A blastocyst is an embryo created through IVF, which has been incubated for several days and allowed to grow until its cells have divided or (cleaved) to a number that is most ideal for a successful transfer – either on day 5 or day 6 of an embryo’s development.
The difference between a traditional “day 3 embryo transfer,” and a “blastocyst transfer” is that in a typical In Vitro Fertilization procedure, embryos are transferred after 3 days of growth in the laboratory. With a blastocyst transfer, however, embryos are allowed to grow for 5-6 days to the blastocyst stage. Allowing embryos to grow longer in an incubator before transferring provides more time for the embryos to either thrive and develop into a healthier specimen, or diminish and die if it was not genetically strong to begin with. Embryos that survive upto the blastocyst stage of development are usually healthy and strong, and have a higher potential of developing into a viable pregnancy.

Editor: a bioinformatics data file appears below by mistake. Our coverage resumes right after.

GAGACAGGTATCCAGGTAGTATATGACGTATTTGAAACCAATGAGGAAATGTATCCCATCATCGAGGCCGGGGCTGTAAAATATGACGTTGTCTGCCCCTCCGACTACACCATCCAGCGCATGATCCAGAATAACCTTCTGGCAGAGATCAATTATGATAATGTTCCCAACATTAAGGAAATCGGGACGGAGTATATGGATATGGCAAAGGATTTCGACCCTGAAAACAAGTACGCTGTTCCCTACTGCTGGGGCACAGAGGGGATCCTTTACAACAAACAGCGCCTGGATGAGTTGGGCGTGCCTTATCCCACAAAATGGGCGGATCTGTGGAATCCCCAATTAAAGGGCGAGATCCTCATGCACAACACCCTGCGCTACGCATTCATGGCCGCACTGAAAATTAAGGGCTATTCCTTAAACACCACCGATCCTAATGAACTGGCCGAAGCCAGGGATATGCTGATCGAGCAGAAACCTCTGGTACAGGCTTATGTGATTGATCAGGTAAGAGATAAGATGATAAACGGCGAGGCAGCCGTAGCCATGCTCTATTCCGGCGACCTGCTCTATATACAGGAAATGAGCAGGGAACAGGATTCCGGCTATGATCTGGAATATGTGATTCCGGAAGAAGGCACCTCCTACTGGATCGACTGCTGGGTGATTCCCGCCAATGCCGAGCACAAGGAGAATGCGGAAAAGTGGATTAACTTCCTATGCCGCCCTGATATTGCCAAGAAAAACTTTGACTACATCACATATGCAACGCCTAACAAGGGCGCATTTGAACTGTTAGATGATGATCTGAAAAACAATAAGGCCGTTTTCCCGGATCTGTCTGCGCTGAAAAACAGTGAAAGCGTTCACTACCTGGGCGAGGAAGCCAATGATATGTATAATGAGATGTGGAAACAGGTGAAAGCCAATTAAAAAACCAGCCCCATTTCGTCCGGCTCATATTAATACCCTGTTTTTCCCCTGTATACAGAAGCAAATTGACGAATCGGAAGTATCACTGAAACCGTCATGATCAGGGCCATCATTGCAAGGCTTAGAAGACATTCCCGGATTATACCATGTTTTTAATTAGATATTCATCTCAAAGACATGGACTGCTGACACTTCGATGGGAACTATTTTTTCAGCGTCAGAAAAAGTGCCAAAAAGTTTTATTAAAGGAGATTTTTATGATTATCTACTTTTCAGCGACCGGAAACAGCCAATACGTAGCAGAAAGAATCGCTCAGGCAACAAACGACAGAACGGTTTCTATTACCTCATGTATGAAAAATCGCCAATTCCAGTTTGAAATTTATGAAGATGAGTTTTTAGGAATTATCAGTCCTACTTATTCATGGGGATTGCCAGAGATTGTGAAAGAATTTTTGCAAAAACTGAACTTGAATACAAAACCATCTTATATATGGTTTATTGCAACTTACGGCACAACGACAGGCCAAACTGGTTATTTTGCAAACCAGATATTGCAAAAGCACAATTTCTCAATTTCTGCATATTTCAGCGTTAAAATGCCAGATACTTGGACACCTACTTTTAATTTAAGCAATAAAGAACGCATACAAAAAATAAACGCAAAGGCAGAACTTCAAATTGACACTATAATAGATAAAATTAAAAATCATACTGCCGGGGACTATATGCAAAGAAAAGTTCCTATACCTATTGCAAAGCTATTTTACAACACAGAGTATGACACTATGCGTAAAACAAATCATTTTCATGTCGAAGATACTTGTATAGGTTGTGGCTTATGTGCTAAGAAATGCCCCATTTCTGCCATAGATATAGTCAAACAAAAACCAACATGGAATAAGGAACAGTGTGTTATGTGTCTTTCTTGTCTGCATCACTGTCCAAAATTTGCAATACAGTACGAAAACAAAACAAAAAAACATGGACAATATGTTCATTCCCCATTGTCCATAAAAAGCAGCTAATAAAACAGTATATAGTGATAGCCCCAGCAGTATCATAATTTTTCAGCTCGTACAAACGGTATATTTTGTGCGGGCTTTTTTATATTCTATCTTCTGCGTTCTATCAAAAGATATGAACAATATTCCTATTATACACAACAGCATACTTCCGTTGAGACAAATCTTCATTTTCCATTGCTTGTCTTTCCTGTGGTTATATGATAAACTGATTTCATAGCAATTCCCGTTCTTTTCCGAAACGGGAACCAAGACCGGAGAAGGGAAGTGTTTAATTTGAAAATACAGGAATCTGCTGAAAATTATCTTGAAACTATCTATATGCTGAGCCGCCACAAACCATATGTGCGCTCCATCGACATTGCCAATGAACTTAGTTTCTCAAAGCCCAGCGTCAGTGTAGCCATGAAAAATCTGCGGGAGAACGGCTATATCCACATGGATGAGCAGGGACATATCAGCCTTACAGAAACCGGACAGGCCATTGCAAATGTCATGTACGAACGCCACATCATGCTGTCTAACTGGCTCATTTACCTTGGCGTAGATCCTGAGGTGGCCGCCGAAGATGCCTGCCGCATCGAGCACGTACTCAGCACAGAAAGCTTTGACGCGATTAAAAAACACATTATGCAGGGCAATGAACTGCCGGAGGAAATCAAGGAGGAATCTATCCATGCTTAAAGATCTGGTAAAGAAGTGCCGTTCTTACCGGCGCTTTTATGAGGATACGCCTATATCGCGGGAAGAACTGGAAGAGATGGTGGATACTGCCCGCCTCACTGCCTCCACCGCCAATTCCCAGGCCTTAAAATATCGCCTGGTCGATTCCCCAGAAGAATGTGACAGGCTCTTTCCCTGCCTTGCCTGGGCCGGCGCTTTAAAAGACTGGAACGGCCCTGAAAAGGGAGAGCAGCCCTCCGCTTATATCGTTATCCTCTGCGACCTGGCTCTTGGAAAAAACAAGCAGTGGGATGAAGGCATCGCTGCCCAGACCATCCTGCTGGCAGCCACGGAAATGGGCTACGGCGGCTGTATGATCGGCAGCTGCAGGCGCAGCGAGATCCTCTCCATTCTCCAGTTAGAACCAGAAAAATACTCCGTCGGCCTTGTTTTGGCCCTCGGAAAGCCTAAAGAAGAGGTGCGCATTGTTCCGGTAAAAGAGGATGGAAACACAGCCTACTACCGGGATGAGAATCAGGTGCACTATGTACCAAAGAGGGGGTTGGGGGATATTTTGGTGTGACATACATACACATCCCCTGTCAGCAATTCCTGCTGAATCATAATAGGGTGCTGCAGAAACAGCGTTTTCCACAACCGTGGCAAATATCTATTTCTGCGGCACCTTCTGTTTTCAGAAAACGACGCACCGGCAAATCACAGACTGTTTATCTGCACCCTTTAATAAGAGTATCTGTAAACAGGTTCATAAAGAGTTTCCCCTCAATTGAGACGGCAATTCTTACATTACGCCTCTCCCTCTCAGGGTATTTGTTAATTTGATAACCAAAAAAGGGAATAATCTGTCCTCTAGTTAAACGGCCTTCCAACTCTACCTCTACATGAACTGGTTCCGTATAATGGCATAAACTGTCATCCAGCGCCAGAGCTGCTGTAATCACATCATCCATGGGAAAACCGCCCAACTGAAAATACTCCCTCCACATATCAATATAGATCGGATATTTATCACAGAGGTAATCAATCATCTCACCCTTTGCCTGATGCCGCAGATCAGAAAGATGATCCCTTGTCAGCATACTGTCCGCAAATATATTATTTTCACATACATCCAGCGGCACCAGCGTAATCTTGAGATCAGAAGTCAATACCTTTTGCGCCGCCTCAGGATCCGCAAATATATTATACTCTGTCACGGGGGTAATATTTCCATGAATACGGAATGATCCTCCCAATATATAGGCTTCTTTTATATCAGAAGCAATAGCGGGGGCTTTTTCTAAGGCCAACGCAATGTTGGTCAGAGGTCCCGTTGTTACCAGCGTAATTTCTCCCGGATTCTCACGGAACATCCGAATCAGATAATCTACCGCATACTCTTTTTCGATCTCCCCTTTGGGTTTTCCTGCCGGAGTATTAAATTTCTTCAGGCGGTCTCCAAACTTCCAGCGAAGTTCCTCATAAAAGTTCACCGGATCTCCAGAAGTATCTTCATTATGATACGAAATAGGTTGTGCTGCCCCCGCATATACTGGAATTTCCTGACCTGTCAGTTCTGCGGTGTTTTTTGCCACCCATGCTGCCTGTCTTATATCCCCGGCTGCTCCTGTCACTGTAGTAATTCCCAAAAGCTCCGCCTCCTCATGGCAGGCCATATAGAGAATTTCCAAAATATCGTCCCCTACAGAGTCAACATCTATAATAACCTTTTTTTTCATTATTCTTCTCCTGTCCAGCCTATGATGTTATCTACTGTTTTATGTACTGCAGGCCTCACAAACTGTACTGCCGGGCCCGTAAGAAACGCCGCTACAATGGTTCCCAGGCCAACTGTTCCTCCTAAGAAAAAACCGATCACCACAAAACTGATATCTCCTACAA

In traditional embryo transfers which occur on the 3rd day, it is sometimes difficult to predict which embryos have the highest likelihood of producing a pregnancy. Therefore, depending on the patient’s age and circumstances, up to 5 embryos may typically be transferred to increase the chances of at least 1 embryo successfully achieving a live birth. The downside to transferring multiple embryos is, of course, the increased the chance of multiple gestations (triplets or greater). When day 5 blastocysts are used as opposed to day 3 embryos, there is a higher chance of successful implantation therefore less need to transfer multiple embryos, minimizing the chance of multiple births.
Because blastocysts must remain in the laboratory for a longer period of time, different cultures are necessary to meet the requirements specific to each stage of growth.